The 100G standard was ratified eight years ago and while market adoption has been slow, the technology is gaining some traction now. There are many reasons for the ebb and flow of technology adoption and in the case of 100G the QSFP28 interface is certainly one.
QSFP stands for QuadSmall Form-factorPluggable and simply put is an industry standard multi-source agreement (MSA) that specifies the form factor and electrical interface for a 100G transceiver. Earlier versions called QSFP and QSFP+ supported 1G and 10G, respectively, while the latest incarnation is for 100G (the 28 refers to the single lane speed of 28 Gbit/s).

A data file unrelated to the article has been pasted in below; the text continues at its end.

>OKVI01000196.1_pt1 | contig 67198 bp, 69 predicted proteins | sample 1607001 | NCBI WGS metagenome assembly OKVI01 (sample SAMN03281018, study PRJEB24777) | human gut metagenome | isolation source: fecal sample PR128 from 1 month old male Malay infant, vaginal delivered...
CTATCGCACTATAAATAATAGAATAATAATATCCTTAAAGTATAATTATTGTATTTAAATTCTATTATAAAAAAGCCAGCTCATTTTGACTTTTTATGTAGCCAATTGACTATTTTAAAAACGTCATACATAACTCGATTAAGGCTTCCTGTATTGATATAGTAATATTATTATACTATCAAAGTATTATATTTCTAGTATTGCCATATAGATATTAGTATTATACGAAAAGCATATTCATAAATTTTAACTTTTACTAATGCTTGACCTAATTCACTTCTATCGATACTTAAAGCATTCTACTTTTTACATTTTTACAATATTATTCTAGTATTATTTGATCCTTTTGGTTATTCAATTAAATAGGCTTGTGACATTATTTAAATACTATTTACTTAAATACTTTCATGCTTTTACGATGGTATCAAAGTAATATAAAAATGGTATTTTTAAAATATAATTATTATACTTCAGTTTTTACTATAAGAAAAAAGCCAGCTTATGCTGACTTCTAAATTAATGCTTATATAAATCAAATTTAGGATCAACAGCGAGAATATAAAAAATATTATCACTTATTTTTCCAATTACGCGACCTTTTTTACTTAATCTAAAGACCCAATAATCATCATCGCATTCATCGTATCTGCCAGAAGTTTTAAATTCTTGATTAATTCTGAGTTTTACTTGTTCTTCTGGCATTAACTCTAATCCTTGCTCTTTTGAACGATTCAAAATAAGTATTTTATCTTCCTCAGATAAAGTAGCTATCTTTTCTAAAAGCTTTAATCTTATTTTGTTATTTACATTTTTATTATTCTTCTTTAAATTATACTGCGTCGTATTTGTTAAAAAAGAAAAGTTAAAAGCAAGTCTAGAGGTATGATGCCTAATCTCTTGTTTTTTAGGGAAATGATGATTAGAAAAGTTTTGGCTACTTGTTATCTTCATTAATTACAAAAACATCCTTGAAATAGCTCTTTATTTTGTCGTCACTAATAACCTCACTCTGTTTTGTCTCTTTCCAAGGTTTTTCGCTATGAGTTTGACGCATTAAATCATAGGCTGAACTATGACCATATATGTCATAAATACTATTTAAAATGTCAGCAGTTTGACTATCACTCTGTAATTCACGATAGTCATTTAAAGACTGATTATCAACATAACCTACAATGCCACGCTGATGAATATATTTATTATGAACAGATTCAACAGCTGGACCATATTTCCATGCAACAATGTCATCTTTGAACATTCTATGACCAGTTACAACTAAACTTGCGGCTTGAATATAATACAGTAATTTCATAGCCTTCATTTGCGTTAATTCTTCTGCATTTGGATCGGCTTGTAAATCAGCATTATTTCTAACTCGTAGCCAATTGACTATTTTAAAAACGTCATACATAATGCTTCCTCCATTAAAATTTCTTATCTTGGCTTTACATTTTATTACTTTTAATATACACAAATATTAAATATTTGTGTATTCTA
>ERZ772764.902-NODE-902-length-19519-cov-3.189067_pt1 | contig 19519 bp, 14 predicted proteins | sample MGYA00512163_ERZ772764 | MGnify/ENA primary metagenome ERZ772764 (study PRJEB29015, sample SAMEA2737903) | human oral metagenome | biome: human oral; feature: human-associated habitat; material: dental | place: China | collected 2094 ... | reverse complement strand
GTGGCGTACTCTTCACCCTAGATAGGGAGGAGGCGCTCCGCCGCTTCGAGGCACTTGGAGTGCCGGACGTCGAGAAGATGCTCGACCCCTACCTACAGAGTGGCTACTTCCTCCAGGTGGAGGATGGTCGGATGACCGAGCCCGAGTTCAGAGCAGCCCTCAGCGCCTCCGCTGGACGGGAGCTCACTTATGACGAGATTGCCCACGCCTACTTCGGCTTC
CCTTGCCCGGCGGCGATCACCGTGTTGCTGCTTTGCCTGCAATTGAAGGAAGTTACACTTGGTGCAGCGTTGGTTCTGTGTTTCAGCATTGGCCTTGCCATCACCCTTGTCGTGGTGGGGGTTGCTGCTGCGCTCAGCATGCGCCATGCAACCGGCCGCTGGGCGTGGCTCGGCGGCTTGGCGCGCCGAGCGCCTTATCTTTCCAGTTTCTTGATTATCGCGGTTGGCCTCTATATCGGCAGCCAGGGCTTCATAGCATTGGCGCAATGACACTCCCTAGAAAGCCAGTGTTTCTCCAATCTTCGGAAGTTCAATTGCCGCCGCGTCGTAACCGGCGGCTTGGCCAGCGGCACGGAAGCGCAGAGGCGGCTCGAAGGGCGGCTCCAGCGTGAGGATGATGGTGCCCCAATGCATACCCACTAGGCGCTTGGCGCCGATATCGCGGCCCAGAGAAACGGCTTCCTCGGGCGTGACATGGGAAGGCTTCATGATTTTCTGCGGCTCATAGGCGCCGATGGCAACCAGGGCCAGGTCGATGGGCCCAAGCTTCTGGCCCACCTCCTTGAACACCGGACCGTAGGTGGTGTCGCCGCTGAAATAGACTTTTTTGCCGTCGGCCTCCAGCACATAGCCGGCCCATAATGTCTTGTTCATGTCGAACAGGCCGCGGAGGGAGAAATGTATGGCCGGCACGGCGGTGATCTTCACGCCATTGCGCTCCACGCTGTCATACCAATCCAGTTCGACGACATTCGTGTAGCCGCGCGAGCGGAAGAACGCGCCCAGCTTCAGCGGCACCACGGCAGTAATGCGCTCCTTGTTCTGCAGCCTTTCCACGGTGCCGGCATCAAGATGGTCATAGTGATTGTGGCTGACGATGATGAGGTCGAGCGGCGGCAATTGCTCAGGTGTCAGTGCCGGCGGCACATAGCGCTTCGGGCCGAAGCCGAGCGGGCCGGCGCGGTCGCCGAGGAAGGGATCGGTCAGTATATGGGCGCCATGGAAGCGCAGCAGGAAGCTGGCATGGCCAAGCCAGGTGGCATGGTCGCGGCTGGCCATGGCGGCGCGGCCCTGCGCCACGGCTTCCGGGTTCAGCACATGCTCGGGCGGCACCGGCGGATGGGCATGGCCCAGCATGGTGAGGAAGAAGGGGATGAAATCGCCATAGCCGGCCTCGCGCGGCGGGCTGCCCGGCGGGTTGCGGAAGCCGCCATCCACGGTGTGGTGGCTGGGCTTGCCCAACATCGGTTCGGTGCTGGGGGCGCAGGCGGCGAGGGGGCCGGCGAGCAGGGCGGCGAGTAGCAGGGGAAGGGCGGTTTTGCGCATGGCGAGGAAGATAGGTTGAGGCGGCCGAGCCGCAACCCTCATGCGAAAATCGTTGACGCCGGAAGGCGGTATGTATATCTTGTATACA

QSFP28 is important for 100G adoption for at least three reasons: 1) lowers cost, 2) has a smaller form factor and 3) uses less power. This contrasts with the first 100G MSA called CFP (CForm-factor Pluggable) which yielded bulky transceivers that were relatively power hungry and expensive. Fortunately, CFP is behind us and QSFP28 will be the transceiver that leads the industry into mass 100G adoption.